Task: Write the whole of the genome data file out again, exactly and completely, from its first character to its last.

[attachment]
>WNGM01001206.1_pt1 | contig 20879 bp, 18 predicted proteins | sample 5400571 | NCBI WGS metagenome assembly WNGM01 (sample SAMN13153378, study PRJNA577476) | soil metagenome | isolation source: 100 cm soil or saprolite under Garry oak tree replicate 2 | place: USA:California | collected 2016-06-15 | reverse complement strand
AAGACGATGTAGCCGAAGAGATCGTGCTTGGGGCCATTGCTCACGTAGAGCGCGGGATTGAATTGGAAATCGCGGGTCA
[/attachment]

>WNGM01001206.1_pt1 | contig 20879 bp, 18 predicted proteins | sample 5400571 | NCBI WGS metagenome assembly WNGM01 (sample SAMN13153378, study PRJNA577476) | soil metagenome | isolation source: 100 cm soil or saprolite under Garry oak tree replicate 2 | place: USA:California | collected 2016-06-15 | reverse complement strand
AAGACGATGTAGCCGAAGAGATCGTGCTTGGGGCCATTGCTCACGTAGAGCGCGGGATTGAATTGGAAATCGCGGGTCA